A defendant in a FLSA collective action case is fighting an initiative to compel it to produce information that the named plaintiffs allege is relevant to their discovery requests. The defendant labels the requests a “fishing expedition.” The case is entitled Martinez et al v. T-Mobile Ltd. et al., and was filed in federal court in the Northern District of Illinois.
The plaintiffs want the defendant, Wireless Vision LLC, to produce electronically stored information to support (supposedly) their claim that it was the Company’s policy to have employees work before they clocked in to start the day and after they clocked out, as well as working through clocked-out breaks. They claim they were not paid for those hours. The Company refutes this by affirming that it has produced thousands of pages of documents in an appropriate and acceptable format, records such as payroll records, personnel files and disciplinary records.
The Company’s papers that the “plaintiffs’ motion is like a tree without roots. The premise of the motion is that the plaintiffs’ are automatically entitled to unspecified ESI; from assumed repositories of ESI in the hands of Wireless Vision; that are assumed relevant to the case; which entitlements are based upon unstated search protocols with no safeguards at all and no consideration of feasibility and costs.” The Company asserted that if the plaintiffs wanted the information in a different format, they should have to convert it. The Company also asserted that the plaintiffs should make a showing as to the reason what they sought was discoverable and why the information thus far produced was not sufficient.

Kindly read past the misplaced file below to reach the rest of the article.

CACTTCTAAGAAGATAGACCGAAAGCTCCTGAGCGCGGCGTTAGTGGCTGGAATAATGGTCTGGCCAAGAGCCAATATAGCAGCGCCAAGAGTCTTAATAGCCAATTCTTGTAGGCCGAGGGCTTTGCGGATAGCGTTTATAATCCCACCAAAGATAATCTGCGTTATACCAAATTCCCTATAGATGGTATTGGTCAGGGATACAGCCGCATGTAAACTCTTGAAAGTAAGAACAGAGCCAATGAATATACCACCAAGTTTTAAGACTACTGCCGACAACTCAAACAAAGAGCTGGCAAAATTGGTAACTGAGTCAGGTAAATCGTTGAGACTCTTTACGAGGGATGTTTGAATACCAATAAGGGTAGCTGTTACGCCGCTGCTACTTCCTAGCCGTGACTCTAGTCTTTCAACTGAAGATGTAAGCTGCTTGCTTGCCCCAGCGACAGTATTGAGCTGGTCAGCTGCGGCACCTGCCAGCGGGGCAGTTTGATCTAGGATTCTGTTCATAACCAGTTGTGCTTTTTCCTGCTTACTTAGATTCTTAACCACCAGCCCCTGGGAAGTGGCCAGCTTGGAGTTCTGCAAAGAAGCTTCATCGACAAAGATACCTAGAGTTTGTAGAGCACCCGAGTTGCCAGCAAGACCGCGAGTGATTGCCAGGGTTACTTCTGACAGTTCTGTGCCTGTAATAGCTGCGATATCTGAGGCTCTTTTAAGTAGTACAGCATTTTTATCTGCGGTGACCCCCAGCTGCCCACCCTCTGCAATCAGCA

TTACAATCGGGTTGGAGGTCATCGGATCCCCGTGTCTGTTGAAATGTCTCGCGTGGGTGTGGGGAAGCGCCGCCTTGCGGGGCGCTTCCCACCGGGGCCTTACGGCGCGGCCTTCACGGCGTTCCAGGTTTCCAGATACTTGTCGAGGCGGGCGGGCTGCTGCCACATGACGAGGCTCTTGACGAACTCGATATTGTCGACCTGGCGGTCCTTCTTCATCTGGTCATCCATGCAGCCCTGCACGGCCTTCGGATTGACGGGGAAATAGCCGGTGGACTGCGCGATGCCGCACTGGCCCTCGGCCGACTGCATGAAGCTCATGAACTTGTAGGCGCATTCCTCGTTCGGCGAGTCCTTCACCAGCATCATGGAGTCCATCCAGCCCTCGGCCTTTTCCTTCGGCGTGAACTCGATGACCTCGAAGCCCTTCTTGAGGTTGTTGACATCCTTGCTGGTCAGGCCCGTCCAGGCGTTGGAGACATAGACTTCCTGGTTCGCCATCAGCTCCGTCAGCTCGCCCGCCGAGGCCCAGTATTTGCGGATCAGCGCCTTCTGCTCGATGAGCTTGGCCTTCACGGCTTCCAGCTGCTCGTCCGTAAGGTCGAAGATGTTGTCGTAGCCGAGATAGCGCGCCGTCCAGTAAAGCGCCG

The plaintiffs counter by claiming that although almost one-thousand pages were produced, this was nothing more than timekeeping, payroll and personnel records for the nine opt-in plaintiffs and the Employee Manual. The plaintiffs want emails and documents relating to the Company’s payroll and timekeeping software, performance evaluation programs, commission structure or training of sales representatives. The plaintiffs also claim that the information they want is easily accessible, as the Company’s own IT department had control over all of its computer systems.
The plaintiffs claimed they worked before they officially clocked in and they were compelled had to collect supplies, prepare equipment, meet with supervisors and other duties. They also claimed working time after they punched out, sometimes for allegedly several hours, to perform other job-related duties.
The discovery requests appear burdensome and excessive. The problem is, as I have found, that lower federal courts, especially Magistrates, are being fairly liberal in the amount and kinds of information that they are allowing to be discovered in FLSA collective action litigation.